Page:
Questions and Answers: A Plant and Animal Health Strategy for Canada

Why develop a Plant and Animal Health Strategy for Canada?

Protecting Canada's plant and animal resources depends on the ability of government, industry, academia and others to anticipate and prepare for future challenges and opportunities facing Canada. With increasingly complex and continuously changing risks, a new approach is needed so that Canada can continue to safeguard plant and animal health. By working together, we can emphasize prevention instead of being reactive.

Some examples of the challenges that can put Canada's plant and animal resources at risk include:

  • increased movement of people across our borders
  • increasing trade, changing trade patterns and emerging markets
  • global supply chains
  • changing production methods and consolidation of producers
  • changes in climate, which may increase the ranges of pests and diseases
  • technological changes

Who wrote the Plant and Animal Health Strategy for Canada?

The Plant and Animal Health Strategy was co-created by federal, provincial, academia and territorial governments, industry and others who play a role in plant and animal health.

How was the Plant and Animal Health Strategy for Canada developed?

In July 2014, federal, provincial, and territorial (FPT) ministers of agriculture requested a comprehensive and collaborative approach to emergency management. In July 2016, the ministers endorsed the Emergency Management Framework for Agriculture in Canada and identified the need to develop a national plant and animal health strategy. The ideas and feedback received during the consultation on the Emergency Management Framework also contributed to the development of the strategy.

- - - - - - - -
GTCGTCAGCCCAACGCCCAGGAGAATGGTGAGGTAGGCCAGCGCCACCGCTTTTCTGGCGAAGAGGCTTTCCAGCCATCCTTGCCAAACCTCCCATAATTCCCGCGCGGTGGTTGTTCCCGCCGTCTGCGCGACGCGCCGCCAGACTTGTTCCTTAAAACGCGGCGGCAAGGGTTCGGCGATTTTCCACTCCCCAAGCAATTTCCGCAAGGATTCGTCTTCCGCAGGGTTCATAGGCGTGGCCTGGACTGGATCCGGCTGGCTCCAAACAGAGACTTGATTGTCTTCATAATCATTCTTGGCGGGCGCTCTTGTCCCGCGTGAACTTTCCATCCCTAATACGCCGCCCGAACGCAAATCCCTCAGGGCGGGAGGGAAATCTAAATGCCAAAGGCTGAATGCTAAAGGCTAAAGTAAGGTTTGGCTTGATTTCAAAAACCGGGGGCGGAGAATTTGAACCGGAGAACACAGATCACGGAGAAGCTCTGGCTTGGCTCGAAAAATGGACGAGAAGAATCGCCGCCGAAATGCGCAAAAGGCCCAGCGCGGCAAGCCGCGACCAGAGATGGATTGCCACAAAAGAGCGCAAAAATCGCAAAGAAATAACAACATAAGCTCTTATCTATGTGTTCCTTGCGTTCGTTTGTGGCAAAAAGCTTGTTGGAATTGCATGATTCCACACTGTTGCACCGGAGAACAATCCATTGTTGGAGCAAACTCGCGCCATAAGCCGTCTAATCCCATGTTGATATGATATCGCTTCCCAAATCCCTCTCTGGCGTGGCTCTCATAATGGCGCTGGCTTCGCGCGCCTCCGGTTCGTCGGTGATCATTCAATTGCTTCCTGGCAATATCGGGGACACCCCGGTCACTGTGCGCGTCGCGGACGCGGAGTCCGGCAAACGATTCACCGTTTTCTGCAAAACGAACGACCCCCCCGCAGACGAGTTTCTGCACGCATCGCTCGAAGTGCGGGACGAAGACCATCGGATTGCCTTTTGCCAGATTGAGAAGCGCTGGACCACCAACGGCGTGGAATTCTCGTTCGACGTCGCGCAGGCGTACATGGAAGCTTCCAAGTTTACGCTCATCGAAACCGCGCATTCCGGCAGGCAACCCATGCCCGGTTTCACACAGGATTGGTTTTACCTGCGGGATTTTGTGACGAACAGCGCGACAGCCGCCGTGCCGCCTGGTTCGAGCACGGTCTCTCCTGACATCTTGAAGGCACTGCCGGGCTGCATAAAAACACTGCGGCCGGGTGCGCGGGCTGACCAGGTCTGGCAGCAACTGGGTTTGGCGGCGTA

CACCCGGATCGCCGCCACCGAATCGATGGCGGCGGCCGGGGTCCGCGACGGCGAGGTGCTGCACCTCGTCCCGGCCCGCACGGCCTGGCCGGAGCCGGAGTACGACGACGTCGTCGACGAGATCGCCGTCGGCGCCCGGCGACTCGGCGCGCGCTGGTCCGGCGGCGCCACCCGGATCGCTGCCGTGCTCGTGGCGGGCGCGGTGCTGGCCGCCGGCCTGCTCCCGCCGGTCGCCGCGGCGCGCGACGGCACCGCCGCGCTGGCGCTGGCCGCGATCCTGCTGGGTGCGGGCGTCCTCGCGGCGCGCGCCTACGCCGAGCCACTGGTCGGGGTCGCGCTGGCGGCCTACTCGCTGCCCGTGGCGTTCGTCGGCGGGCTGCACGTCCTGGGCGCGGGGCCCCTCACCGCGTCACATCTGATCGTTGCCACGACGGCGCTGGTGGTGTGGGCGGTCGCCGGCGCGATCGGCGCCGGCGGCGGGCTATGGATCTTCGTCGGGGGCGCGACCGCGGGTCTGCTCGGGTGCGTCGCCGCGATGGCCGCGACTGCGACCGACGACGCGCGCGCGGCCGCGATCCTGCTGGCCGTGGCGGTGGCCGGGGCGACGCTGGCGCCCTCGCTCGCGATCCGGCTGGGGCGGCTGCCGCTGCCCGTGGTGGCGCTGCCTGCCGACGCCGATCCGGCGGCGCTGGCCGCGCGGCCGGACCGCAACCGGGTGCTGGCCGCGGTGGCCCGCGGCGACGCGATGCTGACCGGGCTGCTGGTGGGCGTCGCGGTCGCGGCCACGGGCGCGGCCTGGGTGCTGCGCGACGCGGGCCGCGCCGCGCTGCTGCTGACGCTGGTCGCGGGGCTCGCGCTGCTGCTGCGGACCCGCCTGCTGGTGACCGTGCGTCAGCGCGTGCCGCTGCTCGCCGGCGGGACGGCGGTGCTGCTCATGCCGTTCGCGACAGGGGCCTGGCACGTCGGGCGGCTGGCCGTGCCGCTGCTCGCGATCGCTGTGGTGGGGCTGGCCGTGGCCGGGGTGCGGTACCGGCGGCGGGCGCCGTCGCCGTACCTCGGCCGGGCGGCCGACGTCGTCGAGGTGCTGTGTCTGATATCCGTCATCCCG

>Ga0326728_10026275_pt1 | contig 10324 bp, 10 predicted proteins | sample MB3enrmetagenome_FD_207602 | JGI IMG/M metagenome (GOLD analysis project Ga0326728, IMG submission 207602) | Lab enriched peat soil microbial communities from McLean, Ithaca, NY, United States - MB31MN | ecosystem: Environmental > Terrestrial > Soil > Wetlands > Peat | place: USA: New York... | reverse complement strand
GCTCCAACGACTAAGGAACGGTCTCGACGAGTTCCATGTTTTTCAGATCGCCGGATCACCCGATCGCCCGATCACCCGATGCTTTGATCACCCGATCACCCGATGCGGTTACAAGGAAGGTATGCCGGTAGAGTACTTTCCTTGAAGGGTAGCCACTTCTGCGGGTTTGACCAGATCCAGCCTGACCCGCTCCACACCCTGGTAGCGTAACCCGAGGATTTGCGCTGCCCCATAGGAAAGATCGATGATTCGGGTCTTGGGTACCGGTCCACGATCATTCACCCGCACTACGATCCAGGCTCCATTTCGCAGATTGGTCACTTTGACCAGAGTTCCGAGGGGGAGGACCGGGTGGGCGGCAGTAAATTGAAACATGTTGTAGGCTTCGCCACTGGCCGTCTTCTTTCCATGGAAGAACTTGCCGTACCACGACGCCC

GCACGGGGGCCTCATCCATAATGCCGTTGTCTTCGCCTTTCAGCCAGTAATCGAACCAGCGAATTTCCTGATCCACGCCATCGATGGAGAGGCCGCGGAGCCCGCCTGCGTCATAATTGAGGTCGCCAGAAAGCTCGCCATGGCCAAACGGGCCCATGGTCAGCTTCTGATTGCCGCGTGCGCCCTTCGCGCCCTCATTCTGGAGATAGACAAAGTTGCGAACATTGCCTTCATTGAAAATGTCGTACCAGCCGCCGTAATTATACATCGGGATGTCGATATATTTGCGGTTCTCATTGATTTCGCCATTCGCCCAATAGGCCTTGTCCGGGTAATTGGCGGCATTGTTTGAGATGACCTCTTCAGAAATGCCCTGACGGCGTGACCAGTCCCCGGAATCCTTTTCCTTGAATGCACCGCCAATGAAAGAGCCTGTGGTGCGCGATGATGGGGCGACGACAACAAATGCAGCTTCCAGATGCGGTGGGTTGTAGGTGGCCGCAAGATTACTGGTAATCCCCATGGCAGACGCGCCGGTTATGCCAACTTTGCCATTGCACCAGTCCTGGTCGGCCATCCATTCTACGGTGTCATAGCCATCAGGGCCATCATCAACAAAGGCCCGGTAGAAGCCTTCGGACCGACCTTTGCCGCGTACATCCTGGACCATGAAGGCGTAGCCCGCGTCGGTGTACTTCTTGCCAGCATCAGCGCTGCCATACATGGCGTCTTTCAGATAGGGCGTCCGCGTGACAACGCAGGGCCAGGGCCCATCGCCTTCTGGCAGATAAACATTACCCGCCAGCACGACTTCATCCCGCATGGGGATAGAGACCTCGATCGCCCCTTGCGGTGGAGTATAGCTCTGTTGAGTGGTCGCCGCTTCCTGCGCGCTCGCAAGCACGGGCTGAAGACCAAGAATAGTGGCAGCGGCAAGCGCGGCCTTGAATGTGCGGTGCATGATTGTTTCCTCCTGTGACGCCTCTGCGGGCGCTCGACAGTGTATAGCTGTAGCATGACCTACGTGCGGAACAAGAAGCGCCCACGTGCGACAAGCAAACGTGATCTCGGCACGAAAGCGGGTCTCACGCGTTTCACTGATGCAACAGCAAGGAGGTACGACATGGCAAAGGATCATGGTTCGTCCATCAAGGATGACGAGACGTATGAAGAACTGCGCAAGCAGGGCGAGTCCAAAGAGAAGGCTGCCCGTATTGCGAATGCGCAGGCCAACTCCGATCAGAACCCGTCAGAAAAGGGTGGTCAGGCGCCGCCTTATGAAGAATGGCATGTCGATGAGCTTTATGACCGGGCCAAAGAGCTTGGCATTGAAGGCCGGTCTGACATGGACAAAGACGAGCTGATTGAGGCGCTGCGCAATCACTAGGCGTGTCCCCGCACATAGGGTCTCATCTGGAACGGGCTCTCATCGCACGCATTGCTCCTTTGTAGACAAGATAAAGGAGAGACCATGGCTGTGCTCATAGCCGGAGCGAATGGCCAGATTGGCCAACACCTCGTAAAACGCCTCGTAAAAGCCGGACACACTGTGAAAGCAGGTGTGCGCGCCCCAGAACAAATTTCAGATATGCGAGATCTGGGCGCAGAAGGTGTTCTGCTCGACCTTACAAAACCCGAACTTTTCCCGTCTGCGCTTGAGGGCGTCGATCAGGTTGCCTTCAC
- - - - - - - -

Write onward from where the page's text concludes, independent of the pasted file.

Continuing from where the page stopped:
The strategy covers four areas for action:

  1. prevention
  2. collection, analysis and sharing of information
  3. coordination through partnerships
  4. enabling desired behaviours

Who was consulted on this strategy?

Early consultations were held in fall of 2016 and included a discussion document, face-to-face meetings in all 10 provinces, an online questionnaire and social media. The first phase of engagement culminated in the National Plant and Animal Health Planning Forum held in December 2016, which brought together 168 participants from 95 organizations.

How will the strategy be implemented?

Now that the strategy has been endorsed by Canada's agriculture ministers, work can begin on implementing it.

The strategy presents an expansive list of potential activities categorized according to four areas for action:

  • coordination through partnerships
  • a system founded on prevention;
  • collecting, analyzing and sharing information; and
  • enabling desired behaviours

The two implementation coordinating councils will plan and prioritize these activities.

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